The design of the X01 is ingenious, and I don’t throw that term around lightly. And I also don’t discount the design of the Sig fire control unit as being a major reason in why the the X01 is well thought about and executed. Obviously, with the work of a drop-in system completed for the P320/P250, the work of designing a chassis becomes much easier. However, a simplified, less refined design would be cheaper and easier to produce. And would probably be less reliable, heavier and more complex as a result.

    Shooting the X01:

    What should have been the most exciting part of this review, shooting this little PDW, was actually the most unsurprising. The X01 was boringly reliable; I didn’t experience a single stoppage in the five months that I’ve had it. It simply runs, as any well made firearm should.

    Having said that, I had some cycling issues when running suppressed, which I was able to trace back to a stuck/ungreased piston in the silencer itself. Which leads me to an important side note. If you plan on running the X01 suppressed, the outer diameter of your silencer needs to be able to fit inside the inner diameter of the chassis. Obviously the Dead Air Odessa fits in nicely, but I also was able to run the Thompson Machine Poseidon, a pistonless kurz-sized can. FCU recommends running the Sig Sauer SRD9 which has an OD 1.38”. For reference, my SilencerCo Octane 45HD would not fit inside the X01. Remember, the tilting barrel operation of the P320along with the recessed muzzle requires an extra bit of clearance since the angled silencer will hit the chassis during cycling.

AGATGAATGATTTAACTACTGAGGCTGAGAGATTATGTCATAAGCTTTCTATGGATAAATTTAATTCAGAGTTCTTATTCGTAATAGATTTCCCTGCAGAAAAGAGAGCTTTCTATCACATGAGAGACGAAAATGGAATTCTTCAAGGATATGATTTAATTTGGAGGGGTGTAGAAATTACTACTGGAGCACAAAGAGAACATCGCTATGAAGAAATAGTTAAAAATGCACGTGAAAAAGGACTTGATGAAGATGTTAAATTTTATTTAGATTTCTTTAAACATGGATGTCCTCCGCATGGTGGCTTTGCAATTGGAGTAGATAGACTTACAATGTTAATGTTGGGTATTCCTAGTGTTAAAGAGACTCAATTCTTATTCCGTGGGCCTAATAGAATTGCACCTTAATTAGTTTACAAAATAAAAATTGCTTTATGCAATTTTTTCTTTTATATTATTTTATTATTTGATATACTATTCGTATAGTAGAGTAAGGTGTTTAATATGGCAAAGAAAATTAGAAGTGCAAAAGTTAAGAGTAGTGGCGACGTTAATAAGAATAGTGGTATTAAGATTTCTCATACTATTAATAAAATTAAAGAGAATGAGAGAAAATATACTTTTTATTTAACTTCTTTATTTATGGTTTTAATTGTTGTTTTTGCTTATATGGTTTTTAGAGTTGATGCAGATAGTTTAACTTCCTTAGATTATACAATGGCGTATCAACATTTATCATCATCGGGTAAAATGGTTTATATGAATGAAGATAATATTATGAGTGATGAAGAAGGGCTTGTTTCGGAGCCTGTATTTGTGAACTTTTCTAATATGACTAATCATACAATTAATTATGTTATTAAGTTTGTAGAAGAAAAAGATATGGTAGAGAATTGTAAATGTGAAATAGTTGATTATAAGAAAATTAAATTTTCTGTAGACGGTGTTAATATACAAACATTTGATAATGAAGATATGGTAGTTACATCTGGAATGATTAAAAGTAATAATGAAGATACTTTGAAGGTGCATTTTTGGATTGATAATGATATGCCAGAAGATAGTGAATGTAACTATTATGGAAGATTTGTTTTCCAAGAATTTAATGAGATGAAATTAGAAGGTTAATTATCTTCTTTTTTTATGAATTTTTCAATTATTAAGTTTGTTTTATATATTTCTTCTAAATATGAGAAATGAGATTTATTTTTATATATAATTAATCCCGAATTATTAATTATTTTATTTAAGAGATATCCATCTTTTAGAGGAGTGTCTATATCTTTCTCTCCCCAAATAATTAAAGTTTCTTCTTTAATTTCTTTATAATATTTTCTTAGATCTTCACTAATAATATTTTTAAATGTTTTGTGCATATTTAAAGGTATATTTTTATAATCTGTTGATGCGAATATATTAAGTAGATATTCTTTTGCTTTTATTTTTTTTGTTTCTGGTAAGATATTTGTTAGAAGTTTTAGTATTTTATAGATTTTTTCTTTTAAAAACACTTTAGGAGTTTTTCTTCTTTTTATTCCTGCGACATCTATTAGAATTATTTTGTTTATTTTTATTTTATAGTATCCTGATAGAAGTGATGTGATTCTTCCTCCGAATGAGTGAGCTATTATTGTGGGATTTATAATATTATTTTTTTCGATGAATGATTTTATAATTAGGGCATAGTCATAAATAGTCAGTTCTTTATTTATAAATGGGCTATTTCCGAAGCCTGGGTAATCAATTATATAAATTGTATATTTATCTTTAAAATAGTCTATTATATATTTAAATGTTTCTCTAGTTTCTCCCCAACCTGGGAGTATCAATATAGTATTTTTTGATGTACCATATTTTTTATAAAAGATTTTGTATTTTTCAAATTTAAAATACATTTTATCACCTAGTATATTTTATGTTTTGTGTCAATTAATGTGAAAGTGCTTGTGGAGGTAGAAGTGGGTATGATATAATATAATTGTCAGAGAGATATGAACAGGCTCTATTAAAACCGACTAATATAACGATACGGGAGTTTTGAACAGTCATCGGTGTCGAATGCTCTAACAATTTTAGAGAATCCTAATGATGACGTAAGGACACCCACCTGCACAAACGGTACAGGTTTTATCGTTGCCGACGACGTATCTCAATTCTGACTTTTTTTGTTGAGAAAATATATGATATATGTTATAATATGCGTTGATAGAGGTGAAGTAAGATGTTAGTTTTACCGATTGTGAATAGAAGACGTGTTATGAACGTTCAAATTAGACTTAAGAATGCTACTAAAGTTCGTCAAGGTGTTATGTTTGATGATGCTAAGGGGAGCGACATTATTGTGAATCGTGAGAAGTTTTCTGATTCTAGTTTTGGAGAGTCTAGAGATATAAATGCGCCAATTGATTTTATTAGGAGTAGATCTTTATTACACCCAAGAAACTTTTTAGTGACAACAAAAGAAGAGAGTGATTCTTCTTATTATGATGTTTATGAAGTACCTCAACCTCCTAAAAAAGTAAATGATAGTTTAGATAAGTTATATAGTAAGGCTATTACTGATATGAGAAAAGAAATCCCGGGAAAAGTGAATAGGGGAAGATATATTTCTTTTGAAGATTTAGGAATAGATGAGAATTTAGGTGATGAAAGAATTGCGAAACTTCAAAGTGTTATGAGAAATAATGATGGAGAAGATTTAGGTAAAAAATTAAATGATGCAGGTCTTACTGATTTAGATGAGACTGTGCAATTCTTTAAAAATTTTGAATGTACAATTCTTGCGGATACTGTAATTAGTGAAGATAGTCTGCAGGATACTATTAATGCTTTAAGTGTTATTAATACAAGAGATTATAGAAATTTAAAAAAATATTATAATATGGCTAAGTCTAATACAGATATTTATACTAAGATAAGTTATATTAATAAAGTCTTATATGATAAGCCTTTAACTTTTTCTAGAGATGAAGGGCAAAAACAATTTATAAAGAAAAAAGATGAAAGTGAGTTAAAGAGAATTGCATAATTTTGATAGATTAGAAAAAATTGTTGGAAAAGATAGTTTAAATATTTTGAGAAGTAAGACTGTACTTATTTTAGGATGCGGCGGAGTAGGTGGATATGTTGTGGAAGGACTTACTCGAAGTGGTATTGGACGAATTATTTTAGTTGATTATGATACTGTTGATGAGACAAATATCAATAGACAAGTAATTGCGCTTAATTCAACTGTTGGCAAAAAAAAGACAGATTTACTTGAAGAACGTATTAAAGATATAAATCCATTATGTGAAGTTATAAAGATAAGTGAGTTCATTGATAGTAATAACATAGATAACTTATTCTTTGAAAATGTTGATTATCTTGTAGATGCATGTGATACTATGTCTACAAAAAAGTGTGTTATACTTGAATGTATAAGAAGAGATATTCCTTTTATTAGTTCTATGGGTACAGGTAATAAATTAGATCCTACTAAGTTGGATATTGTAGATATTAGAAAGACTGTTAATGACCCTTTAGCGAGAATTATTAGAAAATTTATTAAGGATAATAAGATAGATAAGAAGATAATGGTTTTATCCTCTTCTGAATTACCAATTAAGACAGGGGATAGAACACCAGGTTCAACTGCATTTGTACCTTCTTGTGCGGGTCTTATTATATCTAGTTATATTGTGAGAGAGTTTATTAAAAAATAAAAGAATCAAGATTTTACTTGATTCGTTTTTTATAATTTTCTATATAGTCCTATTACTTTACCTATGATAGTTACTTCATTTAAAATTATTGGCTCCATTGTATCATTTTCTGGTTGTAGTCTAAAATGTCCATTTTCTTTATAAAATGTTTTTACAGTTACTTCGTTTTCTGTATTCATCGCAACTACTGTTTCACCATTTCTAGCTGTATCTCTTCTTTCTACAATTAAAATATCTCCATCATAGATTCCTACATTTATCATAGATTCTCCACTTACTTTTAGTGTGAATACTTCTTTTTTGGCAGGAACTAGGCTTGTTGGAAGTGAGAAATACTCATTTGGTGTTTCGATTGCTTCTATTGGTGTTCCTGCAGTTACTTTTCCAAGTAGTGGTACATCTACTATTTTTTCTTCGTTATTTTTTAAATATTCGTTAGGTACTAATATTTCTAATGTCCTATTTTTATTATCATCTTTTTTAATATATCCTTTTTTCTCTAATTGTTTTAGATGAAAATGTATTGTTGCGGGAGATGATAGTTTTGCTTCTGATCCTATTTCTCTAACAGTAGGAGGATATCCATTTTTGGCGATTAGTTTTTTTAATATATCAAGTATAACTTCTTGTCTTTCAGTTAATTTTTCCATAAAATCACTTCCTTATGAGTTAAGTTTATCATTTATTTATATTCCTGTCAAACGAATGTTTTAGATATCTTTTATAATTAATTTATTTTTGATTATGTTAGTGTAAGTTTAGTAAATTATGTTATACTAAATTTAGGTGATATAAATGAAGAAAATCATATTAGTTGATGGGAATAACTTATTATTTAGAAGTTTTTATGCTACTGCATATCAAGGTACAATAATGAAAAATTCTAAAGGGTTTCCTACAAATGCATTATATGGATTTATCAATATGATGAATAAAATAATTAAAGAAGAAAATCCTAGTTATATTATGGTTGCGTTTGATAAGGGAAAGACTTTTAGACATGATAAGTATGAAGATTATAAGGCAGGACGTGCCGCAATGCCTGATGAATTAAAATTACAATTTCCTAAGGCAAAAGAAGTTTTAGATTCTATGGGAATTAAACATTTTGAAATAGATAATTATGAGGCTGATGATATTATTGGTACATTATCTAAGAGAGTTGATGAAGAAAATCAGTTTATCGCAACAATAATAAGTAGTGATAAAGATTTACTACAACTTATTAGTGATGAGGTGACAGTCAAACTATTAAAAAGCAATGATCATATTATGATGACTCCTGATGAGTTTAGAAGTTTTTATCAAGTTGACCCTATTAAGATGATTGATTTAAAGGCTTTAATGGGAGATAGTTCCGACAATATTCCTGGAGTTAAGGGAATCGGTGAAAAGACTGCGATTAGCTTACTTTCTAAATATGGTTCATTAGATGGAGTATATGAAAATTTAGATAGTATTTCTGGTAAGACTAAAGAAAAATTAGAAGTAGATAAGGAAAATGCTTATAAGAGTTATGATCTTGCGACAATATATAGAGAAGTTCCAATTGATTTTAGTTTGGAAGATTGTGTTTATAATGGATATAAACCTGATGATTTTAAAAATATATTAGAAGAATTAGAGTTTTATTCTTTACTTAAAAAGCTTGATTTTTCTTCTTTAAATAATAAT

Back to the range. The recoil on the X01 is almost non existent, producing consistently flat shooting strings even under the quickest of trigger pulls. Again, if you know the P320 trigger and grip angle, everything should feel the same.